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Dollar falls before current account

By Paul McBeth

Monday 22nd December 2008

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The New Zealand dollar fell as the US automaker bailout lifted the US dollar and amid expectations of a widening current account deficit and contracting economy at home.

Over the weekend, outgoing US President George W. Bush announced a rescue package of US$13.4 billion in emergency loans for General Motors Corp. and Chrysler LLC to stave off a collapse and protect over one million jobs.

In New Zealand, the economy may have contracted 0.5% in the third quarter, more than twice as bad as Reserve Bank expects, according to a Reuters survey. New Zealand's balance of payments data due out this morning is predicted to show a widening current account deficit year-on-year to $15.51 billion.

"Once the numbers are out, we'll have some clear idea of where we're going," said Tim Kelleher, corporate risk manager at ASB Bank. If the current account deficit is "significantly worse" that could be an "excuse" for the kiwi to fall further.

The New Zealand dollar fell to 57.55 US cents from 57.86 cents on Friday, and dropped to 51.33 yen from 51.41 yen. It was down to 84.26 Australian cents from 84.51 cents on Friday, and rose to 41.36 euro cents from 41.09 cents.

Kelleher said it may trade between 57 US cents and 58 cents today.

A deeper contraction in the New Zealand economy may force central bank Governor Alan Bollard to continue slashing interest rates in January to revive slumping domestic demand. Bollard has cut the official cash rate 325 basis points to 5% since he embarked on the steepest series of cuts since the inception of the OCR in 1999.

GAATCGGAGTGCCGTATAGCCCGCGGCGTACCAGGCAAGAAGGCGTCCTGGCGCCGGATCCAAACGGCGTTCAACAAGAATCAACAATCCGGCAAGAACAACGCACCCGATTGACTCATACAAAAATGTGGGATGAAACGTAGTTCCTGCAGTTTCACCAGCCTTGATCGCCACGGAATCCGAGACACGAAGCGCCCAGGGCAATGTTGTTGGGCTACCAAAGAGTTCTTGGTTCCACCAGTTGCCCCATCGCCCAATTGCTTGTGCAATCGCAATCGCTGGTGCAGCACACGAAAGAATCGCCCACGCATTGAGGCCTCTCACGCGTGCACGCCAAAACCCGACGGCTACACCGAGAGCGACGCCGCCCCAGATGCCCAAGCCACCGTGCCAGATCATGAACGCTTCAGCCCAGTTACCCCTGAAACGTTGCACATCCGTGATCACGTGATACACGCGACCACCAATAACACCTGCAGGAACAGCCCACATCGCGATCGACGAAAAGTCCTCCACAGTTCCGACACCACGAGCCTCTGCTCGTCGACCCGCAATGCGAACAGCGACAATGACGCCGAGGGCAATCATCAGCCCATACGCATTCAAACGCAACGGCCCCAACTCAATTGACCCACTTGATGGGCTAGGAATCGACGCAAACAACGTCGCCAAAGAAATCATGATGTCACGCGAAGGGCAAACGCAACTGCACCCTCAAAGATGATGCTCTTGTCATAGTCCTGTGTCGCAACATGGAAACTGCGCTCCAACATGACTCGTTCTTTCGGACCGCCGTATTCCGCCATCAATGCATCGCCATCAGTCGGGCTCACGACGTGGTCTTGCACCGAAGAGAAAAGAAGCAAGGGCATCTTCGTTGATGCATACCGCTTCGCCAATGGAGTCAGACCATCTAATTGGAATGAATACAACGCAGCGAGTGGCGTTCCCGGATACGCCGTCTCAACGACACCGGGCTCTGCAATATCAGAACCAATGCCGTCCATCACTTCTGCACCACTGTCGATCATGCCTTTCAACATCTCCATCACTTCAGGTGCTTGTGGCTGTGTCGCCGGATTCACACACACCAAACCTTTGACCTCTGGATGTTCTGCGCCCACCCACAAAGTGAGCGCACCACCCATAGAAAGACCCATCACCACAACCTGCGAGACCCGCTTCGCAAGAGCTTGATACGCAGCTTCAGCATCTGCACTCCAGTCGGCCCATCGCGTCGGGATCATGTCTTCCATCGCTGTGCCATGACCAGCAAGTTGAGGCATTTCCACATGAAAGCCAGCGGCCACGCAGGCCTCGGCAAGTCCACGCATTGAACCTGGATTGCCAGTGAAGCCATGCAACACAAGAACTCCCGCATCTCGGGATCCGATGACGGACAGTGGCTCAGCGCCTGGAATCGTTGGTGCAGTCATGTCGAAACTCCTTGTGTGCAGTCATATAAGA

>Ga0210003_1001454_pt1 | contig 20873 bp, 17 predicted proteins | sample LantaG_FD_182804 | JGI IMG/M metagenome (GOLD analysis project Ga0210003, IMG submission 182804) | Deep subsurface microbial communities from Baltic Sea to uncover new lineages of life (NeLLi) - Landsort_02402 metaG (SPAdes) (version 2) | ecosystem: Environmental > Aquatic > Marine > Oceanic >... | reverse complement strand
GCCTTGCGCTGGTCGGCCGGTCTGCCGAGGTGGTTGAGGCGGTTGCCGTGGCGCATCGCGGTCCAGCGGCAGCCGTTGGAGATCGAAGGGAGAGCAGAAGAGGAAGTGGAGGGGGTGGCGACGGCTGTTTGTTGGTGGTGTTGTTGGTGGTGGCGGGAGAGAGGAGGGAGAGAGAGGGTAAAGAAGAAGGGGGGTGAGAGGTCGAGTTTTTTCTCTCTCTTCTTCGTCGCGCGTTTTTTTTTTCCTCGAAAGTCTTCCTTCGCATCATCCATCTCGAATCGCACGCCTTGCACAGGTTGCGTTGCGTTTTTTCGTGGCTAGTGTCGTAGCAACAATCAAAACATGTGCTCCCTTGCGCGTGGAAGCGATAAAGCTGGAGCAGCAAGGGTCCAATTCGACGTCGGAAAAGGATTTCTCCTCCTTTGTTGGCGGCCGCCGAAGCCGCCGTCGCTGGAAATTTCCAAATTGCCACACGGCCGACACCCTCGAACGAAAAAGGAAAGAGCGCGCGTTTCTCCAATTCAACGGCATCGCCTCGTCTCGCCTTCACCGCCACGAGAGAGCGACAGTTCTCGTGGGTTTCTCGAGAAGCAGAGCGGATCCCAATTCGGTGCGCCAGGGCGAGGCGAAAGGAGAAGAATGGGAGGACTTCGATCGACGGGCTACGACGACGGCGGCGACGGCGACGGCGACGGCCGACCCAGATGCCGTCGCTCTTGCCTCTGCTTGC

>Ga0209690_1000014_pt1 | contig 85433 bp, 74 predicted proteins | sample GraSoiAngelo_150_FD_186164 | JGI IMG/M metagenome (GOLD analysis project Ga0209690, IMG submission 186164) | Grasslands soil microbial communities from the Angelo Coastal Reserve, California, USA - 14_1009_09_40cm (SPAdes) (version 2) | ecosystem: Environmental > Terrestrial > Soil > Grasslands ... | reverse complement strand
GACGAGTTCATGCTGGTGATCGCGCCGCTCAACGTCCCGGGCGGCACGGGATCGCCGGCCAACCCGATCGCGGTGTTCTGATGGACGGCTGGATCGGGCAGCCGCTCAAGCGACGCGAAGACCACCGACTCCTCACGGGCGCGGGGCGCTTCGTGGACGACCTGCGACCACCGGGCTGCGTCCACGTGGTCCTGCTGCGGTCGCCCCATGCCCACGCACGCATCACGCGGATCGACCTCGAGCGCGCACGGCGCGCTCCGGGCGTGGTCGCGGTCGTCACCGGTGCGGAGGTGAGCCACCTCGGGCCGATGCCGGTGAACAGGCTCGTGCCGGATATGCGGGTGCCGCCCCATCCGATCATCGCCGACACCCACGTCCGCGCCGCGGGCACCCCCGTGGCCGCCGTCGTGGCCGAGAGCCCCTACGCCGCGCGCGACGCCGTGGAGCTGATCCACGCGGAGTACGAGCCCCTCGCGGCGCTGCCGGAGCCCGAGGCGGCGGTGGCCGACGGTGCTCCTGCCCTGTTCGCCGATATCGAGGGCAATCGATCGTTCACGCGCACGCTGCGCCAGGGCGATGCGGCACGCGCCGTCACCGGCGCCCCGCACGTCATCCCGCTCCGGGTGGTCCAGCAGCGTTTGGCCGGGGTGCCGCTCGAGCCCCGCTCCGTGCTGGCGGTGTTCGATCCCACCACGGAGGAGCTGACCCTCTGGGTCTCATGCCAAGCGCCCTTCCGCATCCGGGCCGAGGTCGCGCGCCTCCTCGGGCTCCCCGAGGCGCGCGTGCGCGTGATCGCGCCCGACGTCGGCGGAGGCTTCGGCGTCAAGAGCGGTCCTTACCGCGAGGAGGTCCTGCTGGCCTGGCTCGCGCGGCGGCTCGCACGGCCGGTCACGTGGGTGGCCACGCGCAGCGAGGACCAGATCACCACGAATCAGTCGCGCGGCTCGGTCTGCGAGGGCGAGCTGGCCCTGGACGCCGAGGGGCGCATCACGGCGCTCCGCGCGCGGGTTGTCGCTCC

ANZ National Bank chief economist Cameron Bagrie expects the OCR will drop below 4% some time in the New Year.

The Bank of Japan slashed its benchmark rate 20 basis points to 0.1% last week, and announced plans to buy corporate debt as it seeks to stave off its recession.

Japanese Prime Minister Taro Aso announced his government's expenditure will increase to a record 88.5 trillion yen as he tries to revive his flagging economy and lift his popularity.

The deterioration in the US economy has prompted President-elect Barack Obama to expand his fiscal stimulus package, aiming to create or save three million jobs over the next two years. The White House Task Force on Working Families will be lead by Vice President-elect Joe Biden, with the goal of improving education and training to protect the incomes of middle-class and working families.

A further US$4 billion may be made available to GM in February provided Congress approves the second half of the US$700 billion Trouble Asset Relief Program, and the Canadian government will supplement this further with a C$4 billion package for GM and Chrysler.

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